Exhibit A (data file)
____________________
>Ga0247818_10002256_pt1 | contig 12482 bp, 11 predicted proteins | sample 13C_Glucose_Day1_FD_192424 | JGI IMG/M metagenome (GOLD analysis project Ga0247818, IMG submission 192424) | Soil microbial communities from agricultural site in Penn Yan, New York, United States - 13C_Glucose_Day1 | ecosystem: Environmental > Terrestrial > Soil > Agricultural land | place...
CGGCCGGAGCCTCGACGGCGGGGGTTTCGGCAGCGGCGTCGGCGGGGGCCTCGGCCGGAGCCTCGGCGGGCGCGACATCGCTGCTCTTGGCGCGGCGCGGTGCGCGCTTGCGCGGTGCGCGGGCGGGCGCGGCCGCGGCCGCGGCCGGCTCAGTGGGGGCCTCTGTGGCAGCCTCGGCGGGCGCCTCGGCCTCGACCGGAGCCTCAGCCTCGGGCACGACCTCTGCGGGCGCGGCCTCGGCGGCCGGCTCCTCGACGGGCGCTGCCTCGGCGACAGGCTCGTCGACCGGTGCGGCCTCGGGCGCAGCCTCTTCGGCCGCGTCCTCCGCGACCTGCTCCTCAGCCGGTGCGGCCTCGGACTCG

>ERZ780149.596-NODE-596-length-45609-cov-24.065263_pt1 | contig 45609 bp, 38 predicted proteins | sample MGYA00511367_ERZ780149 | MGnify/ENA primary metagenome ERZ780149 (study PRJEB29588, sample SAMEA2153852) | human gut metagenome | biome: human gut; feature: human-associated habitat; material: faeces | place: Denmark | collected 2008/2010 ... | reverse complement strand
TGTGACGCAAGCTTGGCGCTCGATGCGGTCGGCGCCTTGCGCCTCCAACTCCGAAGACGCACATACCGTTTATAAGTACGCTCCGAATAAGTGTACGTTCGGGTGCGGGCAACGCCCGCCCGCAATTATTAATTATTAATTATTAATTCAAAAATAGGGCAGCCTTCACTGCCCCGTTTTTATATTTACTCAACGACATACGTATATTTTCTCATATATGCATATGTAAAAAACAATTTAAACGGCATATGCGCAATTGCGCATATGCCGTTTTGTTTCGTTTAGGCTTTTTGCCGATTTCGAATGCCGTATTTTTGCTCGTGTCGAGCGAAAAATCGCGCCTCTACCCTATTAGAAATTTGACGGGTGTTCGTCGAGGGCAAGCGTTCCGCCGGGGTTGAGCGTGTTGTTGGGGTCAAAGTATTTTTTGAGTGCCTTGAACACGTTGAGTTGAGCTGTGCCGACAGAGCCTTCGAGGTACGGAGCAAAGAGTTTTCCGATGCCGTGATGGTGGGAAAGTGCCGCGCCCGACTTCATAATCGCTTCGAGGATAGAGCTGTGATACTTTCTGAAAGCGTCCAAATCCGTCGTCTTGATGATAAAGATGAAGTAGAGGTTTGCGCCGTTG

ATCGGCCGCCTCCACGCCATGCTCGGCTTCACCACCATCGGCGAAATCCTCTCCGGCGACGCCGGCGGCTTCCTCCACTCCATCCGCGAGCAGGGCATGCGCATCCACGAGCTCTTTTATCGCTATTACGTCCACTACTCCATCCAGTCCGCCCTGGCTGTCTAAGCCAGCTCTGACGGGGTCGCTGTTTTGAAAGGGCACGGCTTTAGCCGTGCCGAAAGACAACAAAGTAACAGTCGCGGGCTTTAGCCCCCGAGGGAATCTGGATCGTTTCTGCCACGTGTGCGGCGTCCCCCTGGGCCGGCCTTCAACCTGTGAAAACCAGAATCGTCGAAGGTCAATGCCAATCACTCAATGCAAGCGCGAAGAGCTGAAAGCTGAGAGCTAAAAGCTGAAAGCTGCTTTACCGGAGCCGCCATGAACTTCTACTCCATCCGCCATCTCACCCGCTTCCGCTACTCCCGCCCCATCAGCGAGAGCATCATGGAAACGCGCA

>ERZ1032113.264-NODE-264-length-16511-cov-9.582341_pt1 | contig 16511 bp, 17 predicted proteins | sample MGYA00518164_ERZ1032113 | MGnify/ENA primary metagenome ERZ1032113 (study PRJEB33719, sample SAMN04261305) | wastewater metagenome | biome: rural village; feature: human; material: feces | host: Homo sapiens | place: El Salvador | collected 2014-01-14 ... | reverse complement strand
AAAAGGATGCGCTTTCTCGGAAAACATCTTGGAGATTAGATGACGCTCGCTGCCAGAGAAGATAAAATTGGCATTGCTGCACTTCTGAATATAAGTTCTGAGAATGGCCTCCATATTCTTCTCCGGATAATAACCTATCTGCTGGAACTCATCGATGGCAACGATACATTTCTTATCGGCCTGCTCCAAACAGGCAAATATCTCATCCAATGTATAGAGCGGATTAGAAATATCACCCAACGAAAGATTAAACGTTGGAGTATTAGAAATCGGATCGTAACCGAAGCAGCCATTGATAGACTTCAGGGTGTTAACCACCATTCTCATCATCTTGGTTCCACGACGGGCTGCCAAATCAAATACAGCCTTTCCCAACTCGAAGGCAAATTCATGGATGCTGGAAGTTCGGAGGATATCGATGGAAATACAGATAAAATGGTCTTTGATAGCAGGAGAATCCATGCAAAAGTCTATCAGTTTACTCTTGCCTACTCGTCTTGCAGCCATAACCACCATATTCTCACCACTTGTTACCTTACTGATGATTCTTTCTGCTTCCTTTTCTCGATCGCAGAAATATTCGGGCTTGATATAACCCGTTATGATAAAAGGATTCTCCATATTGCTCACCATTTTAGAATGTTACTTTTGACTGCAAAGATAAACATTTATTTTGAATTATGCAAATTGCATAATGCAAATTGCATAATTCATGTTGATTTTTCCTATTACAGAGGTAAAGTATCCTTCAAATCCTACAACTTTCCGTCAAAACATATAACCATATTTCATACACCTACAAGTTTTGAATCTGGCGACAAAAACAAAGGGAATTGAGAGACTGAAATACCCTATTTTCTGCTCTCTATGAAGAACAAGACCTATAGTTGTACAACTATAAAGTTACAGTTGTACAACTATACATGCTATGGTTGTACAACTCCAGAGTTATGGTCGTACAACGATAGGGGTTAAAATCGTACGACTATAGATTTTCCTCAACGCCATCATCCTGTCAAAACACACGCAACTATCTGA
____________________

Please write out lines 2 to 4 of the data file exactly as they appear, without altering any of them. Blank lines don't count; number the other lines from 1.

CGGCCGGAGCCTCGACGGCGGGGGTTTCGGCAGCGGCGTCGGCGGGGGCCTCGGCCGGAGCCTCGGCGGGCGCGACATCGCTGCTCTTGGCGCGGCGCGGTGCGCGCTTGCGCGGTGCGCGGGCGGGCGCGGCCGCGGCCGCGGCCGGCTCAGTGGGGGCCTCTGTGGCAGCCTCGGCGGGCGCCTCGGCCTCGACCGGAGCCTCAGCCTCGGGCACGACCTCTGCGGGCGCGGCCTCGGCGGCCGGCTCCTCGACGGGCGCTGCCTCGGCGACAGGCTCGTCGACCGGTGCGGCCTCGGGCGCAGCCTCTTCGGCCGCGTCCTCCGCGACCTGCTCCTCAGCCGGTGCGGCCTCGGACTCG

>ERZ780149.596-NODE-596-length-45609-cov-24.065263_pt1 | contig 45609 bp, 38 predicted proteins | sample MGYA00511367_ERZ780149 | MGnify/ENA primary metagenome ERZ780149 (study PRJEB29588, sample SAMEA2153852) | human gut metagenome | biome: human gut; feature: human-associated habitat; material: faeces | place: Denmark | collected 2008/2010 ... | reverse complement strand
TGTGACGCAAGCTTGGCGCTCGATGCGGTCGGCGCCTTGCGCCTCCAACTCCGAAGACGCACATACCGTTTATAAGTACGCTCCGAATAAGTGTACGTTCGGGTGCGGGCAACGCCCGCCCGCAATTATTAATTATTAATTATTAATTCAAAAATAGGGCAGCCTTCACTGCCCCGTTTTTATATTTACTCAACGACATACGTATATTTTCTCATATATGCATATGTAAAAAACAATTTAAACGGCATATGCGCAATTGCGCATATGCCGTTTTGTTTCGTTTAGGCTTTTTGCCGATTTCGAATGCCGTATTTTTGCTCGTGTCGAGCGAAAAATCGCGCCTCTACCCTATTAGAAATTTGACGGGTGTTCGTCGAGGGCAAGCGTTCCGCCGGGGTTGAGCGTGTTGTTGGGGTCAAAGTATTTTTTGAGTGCCTTGAACACGTTGAGTTGAGCTGTGCCGACAGAGCCTTCGAGGTACGGAGCAAAGAGTTTTCCGATGCCGTGATGGTGGGAAAGTGCCGCGCCCGACTTCATAATCGCTTCGAGGATAGAGCTGTGATACTTTCTGAAAGCGTCCAAATCCGTCGTCTTGATGATAAAGATGAAGTAGAGGTTTGCGCCGTTG